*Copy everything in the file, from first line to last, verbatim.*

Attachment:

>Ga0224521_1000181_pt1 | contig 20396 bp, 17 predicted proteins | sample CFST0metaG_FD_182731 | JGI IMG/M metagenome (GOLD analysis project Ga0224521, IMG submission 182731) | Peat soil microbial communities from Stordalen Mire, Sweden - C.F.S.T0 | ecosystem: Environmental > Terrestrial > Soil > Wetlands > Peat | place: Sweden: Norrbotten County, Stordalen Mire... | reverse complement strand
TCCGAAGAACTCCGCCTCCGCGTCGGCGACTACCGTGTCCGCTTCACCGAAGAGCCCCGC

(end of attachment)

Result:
>Ga0224521_1000181_pt1 | contig 20396 bp, 17 predicted proteins | sample CFST0metaG_FD_182731 | JGI IMG/M metagenome (GOLD analysis project Ga0224521, IMG submission 182731) | Peat soil microbial communities from Stordalen Mire, Sweden - C.F.S.T0 | ecosystem: Environmental > Terrestrial > Soil > Wetlands > Peat | place: Sweden: Norrbotten County, Stordalen Mire... | reverse complement strand
TCCGAAGAACTCCGCCTCCGCGTCGGCGACTACCGTGTCCGCTTCACCGAAGAGCCCCGC